Gary L. Berman,DMD., Sebastian R. Lombardi,DDS 720 Main St. Wilimantic, Ct  860-423-5518

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Posts for tag: crown lengthening

By Gary L Berman, DMD, PC
January 06, 2019
Category: Dental Procedures
Tags: crown lengthening  
CrownLengtheningMightbeNecessaryforSeniorswithToothDecay

While tooth decay is a potential problem at any age, the risk increases as you grow older. Not only are senior adults more susceptible, decay is often more difficult to treat. That’s because cavities can occur at or below the gum line, often due to gum recession.

If that’s the case, we won’t be able to fill the cavity in the usual way because the gum tissue is in the way. To make it possible to treat, we may need to perform a minor surgical procedure known as crown lengthening.

As the name implies, the procedure helps expose more of the crown, the tooth’s visible part, from the surrounding gum tissue. In basic terms, we’re repositioning the gum tissue away from the biting surface of a tooth to make room for a filling. It’s also useful for improving a tooth’s appearance by making it look longer, or creating room for a crown or other dental restoration.

After applying a local anesthesia, the dentist (or periodontist, a specialist in the gums) creates a tiny flap of gum tissue with a series of incisions. This allows the dentist to move the affected gums out of the way to access the underlying bone. The dentist then reshapes the bone to adequately support the gum tissue when it’s finally repositioned to expose the crown. In its new and improved position, the dentist sutures the gum tissue in place.

For a few days afterward, the patient will need to restrict their diet to soft foods, avoid strenuous activities and apply an ice pack to help reduce swelling the day of surgery. They will also prescribe a pain reliever and possibly an antibiotic to reduce the chances of infection.

While most people return to normal activities a few days later, you’ll usually have to wait a few weeks for the gums to heal before undergoing any further treatments for the affected teeth. But even with the wait, crown lengthening could make it possible to not only save your tooth but improve your smile as well.

If you would like more information on treating tooth decay, please contact us or schedule an appointment for a consultation. You can also learn more about this topic by reading the Dear Doctor magazine article “Crown Lengthening: This Common Surgical Procedure Restores Function and Improves Appearance.”

By Gary L Berman, DMD, PC
September 08, 2014
Category: Dental Procedures
Tags: crown lengthening  
CrownLengtheningcanIncreaseYourRestorationOptions

A crown is an effective way to save a tooth and restore its form and function. These life-like “caps” that fit over and are permanently attached to teeth have been used for decades with good results.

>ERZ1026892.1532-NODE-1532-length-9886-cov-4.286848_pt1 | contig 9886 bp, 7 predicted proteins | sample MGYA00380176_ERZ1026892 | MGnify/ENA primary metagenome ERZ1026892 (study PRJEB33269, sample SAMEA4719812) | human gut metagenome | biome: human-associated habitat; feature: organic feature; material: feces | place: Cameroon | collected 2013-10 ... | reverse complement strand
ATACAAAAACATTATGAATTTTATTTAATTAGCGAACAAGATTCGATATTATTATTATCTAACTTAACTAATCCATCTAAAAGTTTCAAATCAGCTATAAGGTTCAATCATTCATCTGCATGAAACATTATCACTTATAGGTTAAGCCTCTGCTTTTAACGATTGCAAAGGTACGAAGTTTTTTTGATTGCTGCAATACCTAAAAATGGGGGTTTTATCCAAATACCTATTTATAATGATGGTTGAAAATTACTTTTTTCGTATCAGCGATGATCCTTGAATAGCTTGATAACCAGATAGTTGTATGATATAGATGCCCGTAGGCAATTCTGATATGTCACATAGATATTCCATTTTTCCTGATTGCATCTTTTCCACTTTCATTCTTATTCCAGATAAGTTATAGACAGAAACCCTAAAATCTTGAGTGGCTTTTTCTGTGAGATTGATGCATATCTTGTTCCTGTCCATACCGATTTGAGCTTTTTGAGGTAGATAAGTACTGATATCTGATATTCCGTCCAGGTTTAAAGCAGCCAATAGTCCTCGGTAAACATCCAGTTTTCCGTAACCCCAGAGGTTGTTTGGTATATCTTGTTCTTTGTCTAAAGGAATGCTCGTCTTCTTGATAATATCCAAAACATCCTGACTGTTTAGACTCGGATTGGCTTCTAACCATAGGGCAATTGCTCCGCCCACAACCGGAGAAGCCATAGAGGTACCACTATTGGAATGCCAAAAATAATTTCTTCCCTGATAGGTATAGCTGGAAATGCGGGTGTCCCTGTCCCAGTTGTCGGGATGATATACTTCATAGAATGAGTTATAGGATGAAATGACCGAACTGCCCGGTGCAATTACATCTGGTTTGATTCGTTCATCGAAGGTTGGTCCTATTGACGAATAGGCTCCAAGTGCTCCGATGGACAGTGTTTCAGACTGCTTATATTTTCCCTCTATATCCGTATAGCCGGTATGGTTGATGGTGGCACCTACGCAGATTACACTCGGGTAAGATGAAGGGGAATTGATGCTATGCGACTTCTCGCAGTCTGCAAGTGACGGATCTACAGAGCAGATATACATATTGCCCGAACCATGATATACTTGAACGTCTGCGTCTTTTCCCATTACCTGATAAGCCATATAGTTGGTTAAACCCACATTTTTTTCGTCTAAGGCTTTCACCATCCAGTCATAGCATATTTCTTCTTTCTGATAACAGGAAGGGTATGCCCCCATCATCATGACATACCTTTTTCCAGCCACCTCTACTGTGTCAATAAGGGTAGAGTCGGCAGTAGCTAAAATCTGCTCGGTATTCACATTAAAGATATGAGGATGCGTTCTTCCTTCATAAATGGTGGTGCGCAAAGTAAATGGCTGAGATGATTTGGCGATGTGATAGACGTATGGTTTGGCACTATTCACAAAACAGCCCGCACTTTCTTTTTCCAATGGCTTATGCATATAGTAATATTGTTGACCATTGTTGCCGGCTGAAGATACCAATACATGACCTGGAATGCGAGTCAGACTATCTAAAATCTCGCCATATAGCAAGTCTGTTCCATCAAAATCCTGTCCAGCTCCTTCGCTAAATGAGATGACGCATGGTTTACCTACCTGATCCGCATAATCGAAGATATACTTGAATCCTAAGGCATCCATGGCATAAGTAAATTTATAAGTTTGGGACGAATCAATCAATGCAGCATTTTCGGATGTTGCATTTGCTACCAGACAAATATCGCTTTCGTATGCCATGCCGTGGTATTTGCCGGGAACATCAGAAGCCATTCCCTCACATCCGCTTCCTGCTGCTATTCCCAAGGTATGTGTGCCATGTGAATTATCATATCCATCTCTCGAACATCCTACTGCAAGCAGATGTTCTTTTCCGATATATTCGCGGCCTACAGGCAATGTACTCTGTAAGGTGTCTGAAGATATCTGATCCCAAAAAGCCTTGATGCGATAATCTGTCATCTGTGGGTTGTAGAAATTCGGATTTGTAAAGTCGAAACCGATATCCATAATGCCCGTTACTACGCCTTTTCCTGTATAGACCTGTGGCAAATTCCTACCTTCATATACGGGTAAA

For this type of restoration to be effective, though, there must be enough of the natural tooth remaining above the gum line for the crown to “grab on to.” This poses a problem if the tooth has broken or decayed too close to the gum tissue.

Fortunately, there is a way to expose more of the remaining tooth for applying a crown. Known as crown lengthening, this surgical procedure is also used for “gummy” smiles, where normal tooth length is obscured by excess gum tissue that makes the teeth appear shorter.

We begin the procedure by first numbing the tooth and gum area with a local anesthetic. We then make tiny incisions inside the gum line on both the tongue and cheek side of the tooth to create a small flap. With this area below the gum line now open to view, we then determine whether we need to remove excess gum tissue or a small amount of bone around the tooth to expose more of the tooth itself. We then position the opened gum tissue against the bone and tooth at the appropriate height to create an aesthetic result.

You shouldn’t experience any discomfort during the procedure, which usually takes about sixty minutes for a single tooth area (which needs to involve at least three teeth for proper blending of the tissues). The pressures and vibrations from equipment, as well as any post-procedure discomfort, are similar to what you would encounter with a tooth filling. After the gum tissue has healed (about six to eight weeks), we are then able to fit and attach a crown onto the extended area.

Crown lengthening a small area may result in an uneven appearance if you’re dealing within the aesthetic zone. One option in this case is to consider undergoing orthodontic treatment first to correct the potential discrepancy that may result from surgery. After orthodontics, we can perform crown lengthening on just the affected tooth and still achieve an even smile.

Crown lengthening is just one of many tools we have to achieve tooth restorations for difficult situations. Using this technique, we can increase your chances of achieving both renewed tooth function and a more beautiful smile.

If you would like more information on crown lengthening, please contact us or schedule an appointment for a consultation. You can also learn more about this topic by reading the Dear Doctor magazine article “Saving Broken Teeth.”